Release Date: 1977
I’m going back to where it all started with home consoles, the Atari 2600. It had a really unique sound chip called the TIA (Television Interface Adapter) which could handle a whole 2 different channels of audio! These could either be 2 noise channels, 2 wave channels (SAW, Square) or a mix between the two. Crazy to think about such a limitation on game music creation today. Composers had the choice of what channel they wanted to use so a common setup would be to switch between the bass and melody on the wave channel and use the noise channel for percussion. They had some extra tools at their disposal too like an LFO and pitch bend to spice up the melodies. It was also common to find there to be no music at all in Atari games as the developer might use the 2 channels wholly for the game’s sound effects. An interesting thing about the TIA sound chip is that it actually varied in pitch and playback speed between the NTSC and PAL versions. The Atari had memory limitations so couldn’t handle loops of music longer than about 30 seconds.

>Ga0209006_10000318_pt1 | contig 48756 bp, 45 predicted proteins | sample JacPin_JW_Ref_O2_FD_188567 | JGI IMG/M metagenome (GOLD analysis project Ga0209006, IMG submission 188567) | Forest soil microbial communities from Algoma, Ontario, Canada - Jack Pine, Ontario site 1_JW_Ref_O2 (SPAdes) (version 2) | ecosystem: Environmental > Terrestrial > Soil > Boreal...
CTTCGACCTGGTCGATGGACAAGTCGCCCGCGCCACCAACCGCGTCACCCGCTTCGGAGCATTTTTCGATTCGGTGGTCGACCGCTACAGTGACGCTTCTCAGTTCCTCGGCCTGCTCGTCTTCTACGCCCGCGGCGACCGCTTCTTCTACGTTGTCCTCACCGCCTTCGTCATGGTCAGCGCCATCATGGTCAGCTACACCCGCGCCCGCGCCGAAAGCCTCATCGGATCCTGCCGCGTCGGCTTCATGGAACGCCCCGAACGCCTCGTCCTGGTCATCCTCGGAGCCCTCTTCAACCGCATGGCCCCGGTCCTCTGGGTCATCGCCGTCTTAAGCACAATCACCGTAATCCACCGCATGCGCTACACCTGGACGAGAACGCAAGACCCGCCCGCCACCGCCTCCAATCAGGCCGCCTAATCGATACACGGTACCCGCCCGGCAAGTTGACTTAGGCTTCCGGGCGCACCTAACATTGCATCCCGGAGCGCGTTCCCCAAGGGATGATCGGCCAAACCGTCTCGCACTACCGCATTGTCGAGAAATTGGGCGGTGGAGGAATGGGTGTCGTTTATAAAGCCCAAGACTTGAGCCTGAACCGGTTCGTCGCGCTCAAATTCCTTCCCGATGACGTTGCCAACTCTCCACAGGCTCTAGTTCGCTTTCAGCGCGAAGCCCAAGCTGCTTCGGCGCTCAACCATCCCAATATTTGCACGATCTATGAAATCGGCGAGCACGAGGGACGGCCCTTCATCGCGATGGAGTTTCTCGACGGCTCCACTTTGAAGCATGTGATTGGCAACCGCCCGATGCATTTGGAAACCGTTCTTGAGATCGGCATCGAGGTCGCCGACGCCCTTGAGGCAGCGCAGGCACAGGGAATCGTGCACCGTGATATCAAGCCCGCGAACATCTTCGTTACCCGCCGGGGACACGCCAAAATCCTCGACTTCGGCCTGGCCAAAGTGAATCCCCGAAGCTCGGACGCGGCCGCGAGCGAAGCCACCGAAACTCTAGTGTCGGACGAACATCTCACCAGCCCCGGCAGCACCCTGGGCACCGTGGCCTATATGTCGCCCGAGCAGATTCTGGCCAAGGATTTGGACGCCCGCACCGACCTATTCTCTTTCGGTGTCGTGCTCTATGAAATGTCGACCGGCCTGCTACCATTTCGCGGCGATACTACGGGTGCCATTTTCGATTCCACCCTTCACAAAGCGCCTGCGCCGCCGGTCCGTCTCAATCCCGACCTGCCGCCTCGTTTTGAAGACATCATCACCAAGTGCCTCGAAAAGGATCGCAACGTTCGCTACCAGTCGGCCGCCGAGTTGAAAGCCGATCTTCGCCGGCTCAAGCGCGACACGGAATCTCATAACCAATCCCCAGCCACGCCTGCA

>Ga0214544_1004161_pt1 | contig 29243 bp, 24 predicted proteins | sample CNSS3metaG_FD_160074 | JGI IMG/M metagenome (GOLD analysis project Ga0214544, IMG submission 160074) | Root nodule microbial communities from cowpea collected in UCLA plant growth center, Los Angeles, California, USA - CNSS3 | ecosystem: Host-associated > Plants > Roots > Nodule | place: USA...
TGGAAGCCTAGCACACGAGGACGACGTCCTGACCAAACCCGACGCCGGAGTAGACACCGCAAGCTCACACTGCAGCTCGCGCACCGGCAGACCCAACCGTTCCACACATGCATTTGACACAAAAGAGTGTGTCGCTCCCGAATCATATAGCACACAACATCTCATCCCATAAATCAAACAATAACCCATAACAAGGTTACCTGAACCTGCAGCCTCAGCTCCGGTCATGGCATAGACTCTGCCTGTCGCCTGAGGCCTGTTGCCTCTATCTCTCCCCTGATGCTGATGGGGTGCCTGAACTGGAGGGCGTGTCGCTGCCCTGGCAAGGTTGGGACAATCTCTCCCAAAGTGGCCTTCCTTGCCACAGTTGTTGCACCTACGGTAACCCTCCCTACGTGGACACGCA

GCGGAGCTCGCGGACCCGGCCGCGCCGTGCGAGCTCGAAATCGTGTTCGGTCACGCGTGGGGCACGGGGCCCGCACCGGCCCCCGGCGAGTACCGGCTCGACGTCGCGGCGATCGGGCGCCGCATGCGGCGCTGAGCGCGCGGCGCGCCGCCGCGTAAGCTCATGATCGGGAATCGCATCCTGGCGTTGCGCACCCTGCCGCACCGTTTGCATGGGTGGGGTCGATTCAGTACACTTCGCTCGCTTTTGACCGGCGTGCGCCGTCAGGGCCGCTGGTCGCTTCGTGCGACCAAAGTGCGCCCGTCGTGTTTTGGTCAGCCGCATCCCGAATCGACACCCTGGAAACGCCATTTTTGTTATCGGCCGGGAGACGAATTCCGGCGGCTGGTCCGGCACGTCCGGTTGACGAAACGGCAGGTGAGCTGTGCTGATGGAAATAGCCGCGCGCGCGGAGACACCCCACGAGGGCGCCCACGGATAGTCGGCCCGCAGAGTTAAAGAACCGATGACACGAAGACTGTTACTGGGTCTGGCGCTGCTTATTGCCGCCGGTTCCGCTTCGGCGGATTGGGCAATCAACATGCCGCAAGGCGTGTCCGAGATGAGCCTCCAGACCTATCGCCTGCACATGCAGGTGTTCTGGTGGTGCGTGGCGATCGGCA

My go at trying to create some authentic music for the Atari 2600
One thing I noticed while listening to some Atari music was how out of tune a lot of it sounded. Apparently, this is due to the sounds it can play being evenly-spaced frequencies so most of those don’t correspond to actual notes and are always a few cents off.
The music in the game Gyruss does a really good job of still sounding in tune compared to some other titles I heard and I think made a bold statement at the time for being a game that dared to reproduce Bach’s Toccata and Fugue in D minor. That alternating bassline gets you pumped and helps keep the energy going with only 2 instruments. When the bass line does slow down at around the 1m 10s mark, the melody speeds up dramatically to keep us interested before changing it up for a more relaxed duet outro.